I'm a great big cry-baby. *nods* I'm by nature quite cold normally; I'm not given to hugs and kisses (except with my kids), I don't cry easily, and I'm not someone who says 'I love you' on a day to day basis. My Internet Persona is the opposite; I hug and glomp people all of the time. It's not that I'm being false, I just don't find it easy to show affection in the real world. With the internet I can be as loving as I like without feeling embarrassed about it.
Anyway, to get back to my original sentence, I'm a cry-baby. But didn't I just say that I don't cry easily? To clarify, I don't cry easily when it comes to real life stuff. Real life sucky stuff may get me feeling down and depressed, but I rarely cry about it. But when it comes to movies and books, I'm a great big sob-machine.
I could name ten movies right now that had me turning into quivering wreck - heck, I could probably name more than that if I thought about it. A prime example is The Green Mile. Man, I cry buckets of tears whenever I watch that, it's pathetic. The first time I saw it, the story was new to me (I actually read the book a few months ago and thought it was one of Stephen King's better offerings), but as soon as Michael Clark Duncan's puppy dog eyes lit up the screen, I knew he was doomed (thus I was doomed too). I had a sore throat for the last twenty minutes of the movie because I was struggling to swallow my tears (hubby teases me dreadfully when I have a sappy moment). To this day I can't watch it without that lump forming in my throat.
Another movie that gets to me is Philadelphia. OK, the movie shamelessly stereotypes the main characters, but it's very effective. It probably helped too that Tom Hanks and Denzil Washington, two of my favorite actors, played the main characters. I can watch this movie almost to the end and I am fine. I'm even OK when Andrew Becket finally succumbs to his disease. It's that final scene that gets me, the collage of memories playing against the haunting tones of Neil Young's voice. Blubbering Wreckdom, here I come.
It's not only serious movies that get to me either. When Mufasa cops it during Disney's The Lion King, I cry more than the kids. And I'm actually too scared to watch Bambi, even though it's probably the only Disney movie I've never seen.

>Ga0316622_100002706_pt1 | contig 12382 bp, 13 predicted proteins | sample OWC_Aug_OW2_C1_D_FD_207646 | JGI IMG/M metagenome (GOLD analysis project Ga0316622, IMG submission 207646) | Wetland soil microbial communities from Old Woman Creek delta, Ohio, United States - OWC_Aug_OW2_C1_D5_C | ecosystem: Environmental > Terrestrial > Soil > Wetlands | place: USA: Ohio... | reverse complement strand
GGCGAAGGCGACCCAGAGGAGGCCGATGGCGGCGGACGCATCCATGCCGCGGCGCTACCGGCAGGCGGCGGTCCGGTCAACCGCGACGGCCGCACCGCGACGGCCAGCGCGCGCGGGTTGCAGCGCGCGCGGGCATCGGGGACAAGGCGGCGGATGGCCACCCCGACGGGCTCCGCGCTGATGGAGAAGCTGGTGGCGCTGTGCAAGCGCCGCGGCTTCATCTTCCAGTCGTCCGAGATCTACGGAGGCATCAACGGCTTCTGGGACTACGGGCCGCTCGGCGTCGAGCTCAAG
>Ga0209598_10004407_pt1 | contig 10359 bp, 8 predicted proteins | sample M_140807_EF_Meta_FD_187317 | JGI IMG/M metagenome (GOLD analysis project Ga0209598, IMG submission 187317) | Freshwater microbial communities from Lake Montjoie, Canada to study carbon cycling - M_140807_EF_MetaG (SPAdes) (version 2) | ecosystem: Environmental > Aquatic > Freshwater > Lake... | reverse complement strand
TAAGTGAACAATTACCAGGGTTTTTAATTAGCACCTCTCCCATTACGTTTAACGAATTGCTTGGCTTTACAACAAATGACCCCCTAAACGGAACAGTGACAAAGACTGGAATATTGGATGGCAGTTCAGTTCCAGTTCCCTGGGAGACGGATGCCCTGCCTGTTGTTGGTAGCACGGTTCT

As much as I should have a little sympathy for fellow saps, I'm actually the opposite. There's nothing I enjoy more than making people cry. Wait, that doesn't sound right. What I mean is that I love making people cry with my writing. For all that I am a relatively cold person, my stories usually lean heavily on the emotions. I can be funny too, and with a certain degree of success, but making people cry is a specialty of mine. And I love it, I'm just evil that way.
I'll never forget my first big emotional fanfiction. I was responsible for many a person trying to type through a river of tears. Heck, when I reposted the edited version (me being a Typo Queen, edited versions are compulsory), I cried buckets myself. *snorts* I don't know how it's worked out this way, but I seem to have a talent for making people sob.
I guess it wasn't a surprise that my novel would end up being the same way. OK, it's not written yet, but Soul Identity is a tearjerker, make no mistake. (Yes, I'm being brave and publicly announcing the title, it's part of the 'if I talk about it, I'll write the darn thing' plan). I'm being sneaky though. The story is not going to be a slow builder, with a great big cry-until-you-die ending, instead there are bite-sized pieces of emotionally draining scenes peppered throughout, chipping away slowly but surely so that the ending should totally wipe you out, even though it's not actually a big climax at all.
At least, that's what I'm hoping for. Ultimately, my aim is to get people emotionally involved in the story, and if I can get them to shed a tear or two along the way, I'll be a very happy cry-baby.